Androgens (such as testosterone) play a particularly important role in why acne happens. Both males and females produce androgens, but males naturally produce higher levels (that’s why androgens are often referred to as “male hormones”). An increase in androgens can cause your skin to make more oil (aka sebum), which isn’t a bad thing — until you’re dealing with clogged pores. When a pore gets clogged, a combo of oil and dead skin cells can get trapped, which acne bacteria just loves.
Certain ingredients in your products might be behind breakouts — even the ones you use in your hair, because they can get on your face when you sweat, touch your face, or even from your pillow (wash those pillow cases!).
Use non-comedogenic skincare products — although there’s no regulation of this term, so you always want to check the ingredients of your products anyway. There’s an easy tool to check any product for acne-triggering ingredients: CosDNA.com.
If you’re getting forehead acne, check out the ingredients in your shampoo, conditioner, and any other hair products you use. Try switching to a sulfate-free shampoo, since sodium lauryl sulfate (aka sodium laureth sulfate) is linked to acne.
Vitamin D for acne might be a good thing to try, because evidence suggests that Vitamin D deficiency may be connected to acne. Vitamin D3 supplements can be helpful, in addition to getting your daily D from the food you eat. (Mythbuster moment: the sun is actually not the best source of vitamin D, so wear that SPF!)
Vitamin A is especially important if you’re fending off acne. You should get about 3,000 IU a day of vitamin A, preferably from the food you eat. Avoid taking supplements with high doses of A, as excessive intake could cause side effects including visual problems, bone pain or swelling, liver damage and increased pressure on your brain, or birth defects if you’re pregnant.
Omega-3 fatty acids help against inflammation. You can get omega 3s from fatty fish such as salmon, chia and flax seeds, omega-3 enriched eggs, or walnuts. If you’re vegetarian or vegan, it’s especially important to add omega-3s to your diet! Alpha-linolenic acid (ALA) is a vegan way to get your daily dose: it’s a type of omega-3 found in chia, flax, hemp, soy, walnuts, and canola oil.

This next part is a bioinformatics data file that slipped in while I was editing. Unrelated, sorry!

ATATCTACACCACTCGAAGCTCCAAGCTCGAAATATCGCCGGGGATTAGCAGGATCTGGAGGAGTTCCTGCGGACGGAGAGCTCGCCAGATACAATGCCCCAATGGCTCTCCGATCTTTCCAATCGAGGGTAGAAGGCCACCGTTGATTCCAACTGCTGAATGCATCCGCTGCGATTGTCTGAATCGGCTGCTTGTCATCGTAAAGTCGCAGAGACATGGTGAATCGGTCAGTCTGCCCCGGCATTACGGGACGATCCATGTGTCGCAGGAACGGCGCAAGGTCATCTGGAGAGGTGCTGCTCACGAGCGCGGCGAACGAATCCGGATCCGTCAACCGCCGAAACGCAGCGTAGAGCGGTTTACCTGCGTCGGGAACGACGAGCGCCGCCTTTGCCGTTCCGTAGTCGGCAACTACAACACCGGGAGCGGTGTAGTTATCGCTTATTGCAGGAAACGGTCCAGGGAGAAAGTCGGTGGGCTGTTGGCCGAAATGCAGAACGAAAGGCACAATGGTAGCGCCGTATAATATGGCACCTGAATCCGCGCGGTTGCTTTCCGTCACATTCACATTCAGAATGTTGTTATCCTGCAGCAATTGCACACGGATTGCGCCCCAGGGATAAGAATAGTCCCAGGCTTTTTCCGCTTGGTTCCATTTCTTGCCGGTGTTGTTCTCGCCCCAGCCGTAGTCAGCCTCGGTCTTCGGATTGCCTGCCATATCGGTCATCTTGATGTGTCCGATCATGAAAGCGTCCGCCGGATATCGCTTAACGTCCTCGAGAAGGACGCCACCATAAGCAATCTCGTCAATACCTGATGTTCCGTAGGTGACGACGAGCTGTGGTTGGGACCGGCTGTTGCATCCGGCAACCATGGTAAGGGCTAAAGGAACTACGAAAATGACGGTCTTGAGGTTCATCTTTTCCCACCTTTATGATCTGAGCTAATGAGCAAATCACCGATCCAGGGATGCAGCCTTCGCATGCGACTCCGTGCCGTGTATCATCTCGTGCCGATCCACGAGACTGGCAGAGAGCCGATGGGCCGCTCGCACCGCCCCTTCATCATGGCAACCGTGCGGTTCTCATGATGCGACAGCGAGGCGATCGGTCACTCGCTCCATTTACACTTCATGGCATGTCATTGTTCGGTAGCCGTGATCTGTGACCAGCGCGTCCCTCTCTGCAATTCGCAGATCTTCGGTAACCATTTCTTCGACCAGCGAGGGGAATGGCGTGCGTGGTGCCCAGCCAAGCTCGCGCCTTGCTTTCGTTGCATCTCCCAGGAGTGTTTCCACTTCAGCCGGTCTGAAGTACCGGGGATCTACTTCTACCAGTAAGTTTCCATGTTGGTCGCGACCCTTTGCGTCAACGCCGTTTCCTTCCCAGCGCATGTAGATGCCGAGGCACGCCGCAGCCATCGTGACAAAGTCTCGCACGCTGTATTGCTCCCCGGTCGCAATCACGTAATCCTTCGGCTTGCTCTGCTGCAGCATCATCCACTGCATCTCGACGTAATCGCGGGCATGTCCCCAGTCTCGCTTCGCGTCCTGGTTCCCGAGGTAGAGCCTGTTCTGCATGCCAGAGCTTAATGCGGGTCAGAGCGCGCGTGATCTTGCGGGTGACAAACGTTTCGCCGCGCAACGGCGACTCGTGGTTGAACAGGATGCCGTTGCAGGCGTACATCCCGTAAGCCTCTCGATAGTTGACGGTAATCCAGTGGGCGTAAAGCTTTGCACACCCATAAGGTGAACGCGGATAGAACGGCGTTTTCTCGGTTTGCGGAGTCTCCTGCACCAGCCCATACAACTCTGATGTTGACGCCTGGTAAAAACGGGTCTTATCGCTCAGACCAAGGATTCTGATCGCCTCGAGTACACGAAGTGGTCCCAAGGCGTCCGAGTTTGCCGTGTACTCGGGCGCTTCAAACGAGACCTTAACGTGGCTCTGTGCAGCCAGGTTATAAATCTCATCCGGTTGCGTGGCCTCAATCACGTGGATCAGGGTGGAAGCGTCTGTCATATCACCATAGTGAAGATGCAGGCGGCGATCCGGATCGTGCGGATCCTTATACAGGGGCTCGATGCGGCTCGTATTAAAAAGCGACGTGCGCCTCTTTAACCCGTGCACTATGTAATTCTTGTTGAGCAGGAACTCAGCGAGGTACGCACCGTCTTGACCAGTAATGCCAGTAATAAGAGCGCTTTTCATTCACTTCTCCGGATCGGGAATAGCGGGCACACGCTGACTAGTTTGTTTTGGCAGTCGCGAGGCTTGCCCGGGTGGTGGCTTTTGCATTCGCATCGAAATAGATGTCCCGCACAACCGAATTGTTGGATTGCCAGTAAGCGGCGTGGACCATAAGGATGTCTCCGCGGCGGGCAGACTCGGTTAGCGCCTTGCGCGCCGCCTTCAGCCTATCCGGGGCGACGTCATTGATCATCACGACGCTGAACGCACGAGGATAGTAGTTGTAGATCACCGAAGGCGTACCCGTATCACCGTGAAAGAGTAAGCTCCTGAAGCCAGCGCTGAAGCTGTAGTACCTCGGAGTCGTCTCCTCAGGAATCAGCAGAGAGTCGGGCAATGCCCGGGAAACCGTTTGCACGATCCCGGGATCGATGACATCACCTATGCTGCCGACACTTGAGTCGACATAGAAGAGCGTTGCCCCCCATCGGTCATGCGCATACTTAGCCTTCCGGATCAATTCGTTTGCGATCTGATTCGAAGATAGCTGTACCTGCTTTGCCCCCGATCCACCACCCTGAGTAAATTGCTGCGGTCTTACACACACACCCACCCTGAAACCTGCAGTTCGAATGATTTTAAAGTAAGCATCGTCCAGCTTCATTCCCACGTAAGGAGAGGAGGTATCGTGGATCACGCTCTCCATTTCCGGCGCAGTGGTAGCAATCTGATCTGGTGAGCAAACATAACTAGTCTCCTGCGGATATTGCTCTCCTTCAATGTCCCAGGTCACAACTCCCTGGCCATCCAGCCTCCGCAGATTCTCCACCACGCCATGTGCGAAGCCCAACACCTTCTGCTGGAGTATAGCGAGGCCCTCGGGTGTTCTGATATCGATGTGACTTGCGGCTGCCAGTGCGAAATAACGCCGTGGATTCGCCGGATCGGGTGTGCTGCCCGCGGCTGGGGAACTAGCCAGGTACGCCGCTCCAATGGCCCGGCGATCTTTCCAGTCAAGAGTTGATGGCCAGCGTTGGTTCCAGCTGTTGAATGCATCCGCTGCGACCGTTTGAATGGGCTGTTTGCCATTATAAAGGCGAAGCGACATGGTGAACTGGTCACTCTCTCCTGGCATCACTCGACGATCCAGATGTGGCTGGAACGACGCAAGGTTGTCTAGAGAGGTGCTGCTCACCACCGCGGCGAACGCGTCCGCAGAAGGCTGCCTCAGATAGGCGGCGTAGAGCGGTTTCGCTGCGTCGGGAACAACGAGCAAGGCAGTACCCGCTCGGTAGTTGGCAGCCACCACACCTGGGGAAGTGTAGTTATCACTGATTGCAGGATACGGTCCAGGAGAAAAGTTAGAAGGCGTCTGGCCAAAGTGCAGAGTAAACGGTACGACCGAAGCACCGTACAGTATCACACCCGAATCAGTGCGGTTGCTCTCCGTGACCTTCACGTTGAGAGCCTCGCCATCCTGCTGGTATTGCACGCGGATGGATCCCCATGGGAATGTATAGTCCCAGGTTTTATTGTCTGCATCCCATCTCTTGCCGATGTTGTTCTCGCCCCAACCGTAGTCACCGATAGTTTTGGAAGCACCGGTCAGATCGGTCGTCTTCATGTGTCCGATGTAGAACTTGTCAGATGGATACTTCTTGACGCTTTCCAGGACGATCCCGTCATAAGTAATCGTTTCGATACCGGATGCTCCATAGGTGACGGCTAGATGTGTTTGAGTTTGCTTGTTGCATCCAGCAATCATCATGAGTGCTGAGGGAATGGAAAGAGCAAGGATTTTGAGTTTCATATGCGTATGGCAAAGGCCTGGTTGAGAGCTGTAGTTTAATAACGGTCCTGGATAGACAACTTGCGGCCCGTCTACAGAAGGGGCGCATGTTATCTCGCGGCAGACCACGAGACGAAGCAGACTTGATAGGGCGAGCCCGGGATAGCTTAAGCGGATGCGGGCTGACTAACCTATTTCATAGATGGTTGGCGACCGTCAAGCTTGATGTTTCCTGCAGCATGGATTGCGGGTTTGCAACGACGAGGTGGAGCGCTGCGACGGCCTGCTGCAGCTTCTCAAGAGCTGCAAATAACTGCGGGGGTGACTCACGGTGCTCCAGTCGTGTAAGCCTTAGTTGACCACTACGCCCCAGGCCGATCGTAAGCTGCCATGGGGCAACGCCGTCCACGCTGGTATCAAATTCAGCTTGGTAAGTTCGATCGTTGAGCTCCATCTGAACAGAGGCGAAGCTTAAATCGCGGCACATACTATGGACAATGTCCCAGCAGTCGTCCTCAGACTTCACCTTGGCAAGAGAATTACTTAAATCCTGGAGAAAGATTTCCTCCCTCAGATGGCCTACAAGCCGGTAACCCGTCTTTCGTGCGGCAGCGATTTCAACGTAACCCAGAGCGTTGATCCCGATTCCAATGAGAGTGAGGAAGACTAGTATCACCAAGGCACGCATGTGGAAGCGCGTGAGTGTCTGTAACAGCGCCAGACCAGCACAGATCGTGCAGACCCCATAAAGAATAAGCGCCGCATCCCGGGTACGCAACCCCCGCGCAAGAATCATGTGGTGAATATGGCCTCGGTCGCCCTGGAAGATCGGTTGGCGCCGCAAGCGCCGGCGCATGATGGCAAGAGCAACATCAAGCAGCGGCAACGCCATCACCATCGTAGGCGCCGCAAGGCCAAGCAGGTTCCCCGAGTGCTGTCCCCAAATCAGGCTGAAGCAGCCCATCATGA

Zinc may also be helpful — it hasn’t been proven, but some studies have shown lower zinc levels in acne patients, especially those with more severe acne. In any case, zinc inhibits growth of acne bacteria, reduces inflammation, and may reduce breakouts.
Some medications may have the side effect of worsening acne. Ask your doctor or look at the side effects listed to find out if you might be taking one of the medications that cause acne. Of course, if you have to keep taking the medication, using a topical treatment like Curology can help stop those breakouts!
Is acne genetic? Possibly — some studies show a correlation when a person’s parents have a history of acne. If this is the case, you can still do your best to control the above factors (stress, diet, etc.) and use a treatment such as Curology that’s right for you and your skin.
Certain medical conditions, such as Polycystic Ovary Syndrome (PCOS), can have signs such as hormone imbalance that could contribute to acne. PCOS symptoms include acne, excessive hair growth, and irregular periods. If you think you may have signs that indicate a hormonal problems, schedule an evaluation with your primary care physician or OBGYN.
Whatever might be causing your acne, Curology can make you a custom treatment to clear it up. Sign up for a free trial month and give it a try!